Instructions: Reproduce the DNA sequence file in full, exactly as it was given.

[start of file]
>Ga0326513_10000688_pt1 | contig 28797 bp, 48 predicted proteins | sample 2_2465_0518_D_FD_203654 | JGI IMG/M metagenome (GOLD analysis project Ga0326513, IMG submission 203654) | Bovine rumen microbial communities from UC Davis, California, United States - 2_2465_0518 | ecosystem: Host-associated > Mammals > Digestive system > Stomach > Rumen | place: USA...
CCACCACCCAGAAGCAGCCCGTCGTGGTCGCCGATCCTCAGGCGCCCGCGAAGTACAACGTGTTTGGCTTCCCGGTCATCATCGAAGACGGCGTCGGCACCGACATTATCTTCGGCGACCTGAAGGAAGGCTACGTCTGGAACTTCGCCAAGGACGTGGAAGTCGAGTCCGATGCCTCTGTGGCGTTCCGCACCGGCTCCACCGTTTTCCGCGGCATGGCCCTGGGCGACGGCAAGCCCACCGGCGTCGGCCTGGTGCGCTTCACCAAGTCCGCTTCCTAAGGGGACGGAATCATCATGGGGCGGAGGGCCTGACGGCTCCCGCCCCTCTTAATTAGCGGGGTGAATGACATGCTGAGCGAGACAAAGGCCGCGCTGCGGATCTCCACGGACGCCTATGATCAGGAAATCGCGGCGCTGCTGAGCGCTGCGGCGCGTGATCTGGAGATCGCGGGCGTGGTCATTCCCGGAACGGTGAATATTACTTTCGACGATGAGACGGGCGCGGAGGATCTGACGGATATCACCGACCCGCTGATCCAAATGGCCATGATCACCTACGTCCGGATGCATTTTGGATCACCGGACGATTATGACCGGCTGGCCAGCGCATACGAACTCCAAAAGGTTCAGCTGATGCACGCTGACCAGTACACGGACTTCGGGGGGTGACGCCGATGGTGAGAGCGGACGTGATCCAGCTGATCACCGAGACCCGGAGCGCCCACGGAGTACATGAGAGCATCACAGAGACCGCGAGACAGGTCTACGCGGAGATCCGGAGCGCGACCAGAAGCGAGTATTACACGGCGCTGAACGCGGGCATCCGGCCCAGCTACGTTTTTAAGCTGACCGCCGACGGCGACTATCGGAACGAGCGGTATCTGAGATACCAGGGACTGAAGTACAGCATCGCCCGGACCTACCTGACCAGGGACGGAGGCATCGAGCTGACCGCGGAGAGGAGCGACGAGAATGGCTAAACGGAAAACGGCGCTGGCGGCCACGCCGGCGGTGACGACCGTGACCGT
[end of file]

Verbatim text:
>Ga0326513_10000688_pt1 | contig 28797 bp, 48 predicted proteins | sample 2_2465_0518_D_FD_203654 | JGI IMG/M metagenome (GOLD analysis project Ga0326513, IMG submission 203654) | Bovine rumen microbial communities from UC Davis, California, United States - 2_2465_0518 | ecosystem: Host-associated > Mammals > Digestive system > Stomach > Rumen | place: USA...
CCACCACCCAGAAGCAGCCCGTCGTGGTCGCCGATCCTCAGGCGCCCGCGAAGTACAACGTGTTTGGCTTCCCGGTCATCATCGAAGACGGCGTCGGCACCGACATTATCTTCGGCGACCTGAAGGAAGGCTACGTCTGGAACTTCGCCAAGGACGTGGAAGTCGAGTCCGATGCCTCTGTGGCGTTCCGCACCGGCTCCACCGTTTTCCGCGGCATGGCCCTGGGCGACGGCAAGCCCACCGGCGTCGGCCTGGTGCGCTTCACCAAGTCCGCTTCCTAAGGGGACGGAATCATCATGGGGCGGAGGGCCTGACGGCTCCCGCCCCTCTTAATTAGCGGGGTGAATGACATGCTGAGCGAGACAAAGGCCGCGCTGCGGATCTCCACGGACGCCTATGATCAGGAAATCGCGGCGCTGCTGAGCGCTGCGGCGCGTGATCTGGAGATCGCGGGCGTGGTCATTCCCGGAACGGTGAATATTACTTTCGACGATGAGACGGGCGCGGAGGATCTGACGGATATCACCGACCCGCTGATCCAAATGGCCATGATCACCTACGTCCGGATGCATTTTGGATCACCGGACGATTATGACCGGCTGGCCAGCGCATACGAACTCCAAAAGGTTCAGCTGATGCACGCTGACCAGTACACGGACTTCGGGGGGTGACGCCGATGGTGAGAGCGGACGTGATCCAGCTGATCACCGAGACCCGGAGCGCCCACGGAGTACATGAGAGCATCACAGAGACCGCGAGACAGGTCTACGCGGAGATCCGGAGCGCGACCAGAAGCGAGTATTACACGGCGCTGAACGCGGGCATCCGGCCCAGCTACGTTTTTAAGCTGACCGCCGACGGCGACTATCGGAACGAGCGGTATCTGAGATACCAGGGACTGAAGTACAGCATCGCCCGGACCTACCTGACCAGGGACGGAGGCATCGAGCTGACCGCGGAGAGGAGCGACGAGAATGGCTAAACGGAAAACGGCGCTGGCGGCCACGCCGGCGGTGACGACCGTGACCGT